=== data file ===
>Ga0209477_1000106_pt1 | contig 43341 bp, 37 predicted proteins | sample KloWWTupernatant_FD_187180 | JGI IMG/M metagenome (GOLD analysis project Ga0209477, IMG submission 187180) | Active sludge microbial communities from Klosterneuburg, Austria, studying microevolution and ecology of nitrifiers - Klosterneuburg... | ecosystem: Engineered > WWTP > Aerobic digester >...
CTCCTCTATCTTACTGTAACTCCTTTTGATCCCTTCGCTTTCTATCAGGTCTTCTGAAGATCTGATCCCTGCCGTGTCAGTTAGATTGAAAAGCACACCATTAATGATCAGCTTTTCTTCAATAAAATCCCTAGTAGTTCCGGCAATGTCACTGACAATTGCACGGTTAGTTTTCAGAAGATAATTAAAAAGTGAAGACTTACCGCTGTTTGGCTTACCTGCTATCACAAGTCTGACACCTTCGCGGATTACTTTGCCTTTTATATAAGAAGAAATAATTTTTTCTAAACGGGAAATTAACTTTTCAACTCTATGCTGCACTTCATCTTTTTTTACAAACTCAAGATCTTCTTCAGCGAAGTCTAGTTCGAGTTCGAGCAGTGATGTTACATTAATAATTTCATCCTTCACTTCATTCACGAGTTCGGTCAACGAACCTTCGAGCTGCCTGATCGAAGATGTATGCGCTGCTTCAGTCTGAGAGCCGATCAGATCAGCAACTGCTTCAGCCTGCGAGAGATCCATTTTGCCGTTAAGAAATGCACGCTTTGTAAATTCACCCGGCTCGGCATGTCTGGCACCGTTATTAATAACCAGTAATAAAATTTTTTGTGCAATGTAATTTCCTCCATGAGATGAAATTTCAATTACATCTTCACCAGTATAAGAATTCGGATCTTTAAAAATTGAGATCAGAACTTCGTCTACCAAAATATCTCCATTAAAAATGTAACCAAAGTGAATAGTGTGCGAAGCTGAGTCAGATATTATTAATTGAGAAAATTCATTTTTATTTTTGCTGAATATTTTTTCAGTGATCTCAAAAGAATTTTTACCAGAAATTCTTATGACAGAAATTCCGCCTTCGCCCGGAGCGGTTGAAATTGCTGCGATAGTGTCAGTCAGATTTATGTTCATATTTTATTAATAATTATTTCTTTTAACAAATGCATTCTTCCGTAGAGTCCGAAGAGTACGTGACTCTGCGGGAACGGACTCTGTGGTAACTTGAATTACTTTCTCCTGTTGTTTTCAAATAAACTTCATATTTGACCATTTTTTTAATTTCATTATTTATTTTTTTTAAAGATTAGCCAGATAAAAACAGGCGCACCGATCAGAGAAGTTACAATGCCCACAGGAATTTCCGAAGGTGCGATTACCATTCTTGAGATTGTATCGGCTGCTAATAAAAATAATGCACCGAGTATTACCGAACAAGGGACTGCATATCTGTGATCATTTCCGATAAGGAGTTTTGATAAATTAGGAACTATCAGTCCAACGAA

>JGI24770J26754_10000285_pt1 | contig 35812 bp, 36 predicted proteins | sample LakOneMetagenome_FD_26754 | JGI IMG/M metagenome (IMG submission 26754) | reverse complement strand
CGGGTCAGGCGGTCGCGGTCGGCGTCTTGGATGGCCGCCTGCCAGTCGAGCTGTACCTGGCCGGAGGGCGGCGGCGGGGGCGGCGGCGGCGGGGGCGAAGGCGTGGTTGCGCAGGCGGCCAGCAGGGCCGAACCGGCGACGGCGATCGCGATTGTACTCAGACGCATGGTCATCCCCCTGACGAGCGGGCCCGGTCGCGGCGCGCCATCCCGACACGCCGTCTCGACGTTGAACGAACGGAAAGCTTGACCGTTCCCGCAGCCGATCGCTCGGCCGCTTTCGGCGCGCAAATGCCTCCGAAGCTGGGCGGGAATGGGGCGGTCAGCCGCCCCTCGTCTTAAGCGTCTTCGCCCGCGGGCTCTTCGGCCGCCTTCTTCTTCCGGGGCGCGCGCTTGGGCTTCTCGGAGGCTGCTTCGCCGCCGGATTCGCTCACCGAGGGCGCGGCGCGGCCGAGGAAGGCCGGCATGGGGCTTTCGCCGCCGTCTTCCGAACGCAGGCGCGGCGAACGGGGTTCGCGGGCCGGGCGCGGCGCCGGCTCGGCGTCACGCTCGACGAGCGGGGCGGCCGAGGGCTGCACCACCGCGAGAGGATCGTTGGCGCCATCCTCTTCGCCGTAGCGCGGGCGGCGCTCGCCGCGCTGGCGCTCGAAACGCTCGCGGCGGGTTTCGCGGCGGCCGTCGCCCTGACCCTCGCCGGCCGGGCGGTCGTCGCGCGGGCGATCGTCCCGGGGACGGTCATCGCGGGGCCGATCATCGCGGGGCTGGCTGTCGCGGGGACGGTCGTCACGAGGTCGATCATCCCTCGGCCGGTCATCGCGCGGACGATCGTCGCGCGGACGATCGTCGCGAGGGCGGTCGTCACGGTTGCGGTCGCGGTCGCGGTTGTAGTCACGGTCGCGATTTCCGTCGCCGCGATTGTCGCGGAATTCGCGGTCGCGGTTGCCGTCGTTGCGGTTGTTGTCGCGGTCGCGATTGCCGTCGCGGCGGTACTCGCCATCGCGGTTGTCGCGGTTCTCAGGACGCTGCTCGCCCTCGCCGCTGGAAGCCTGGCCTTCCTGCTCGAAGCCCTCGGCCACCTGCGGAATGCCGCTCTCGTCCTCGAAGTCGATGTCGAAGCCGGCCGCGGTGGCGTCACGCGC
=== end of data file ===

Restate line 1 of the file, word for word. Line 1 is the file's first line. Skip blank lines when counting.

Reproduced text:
>Ga0209477_1000106_pt1 | contig 43341 bp, 37 predicted proteins | sample KloWWTupernatant_FD_187180 | JGI IMG/M metagenome (GOLD analysis project Ga0209477, IMG submission 187180) | Active sludge microbial communities from Klosterneuburg, Austria, studying microevolution and ecology of nitrifiers - Klosterneuburg... | ecosystem: Engineered > WWTP > Aerobic digester >...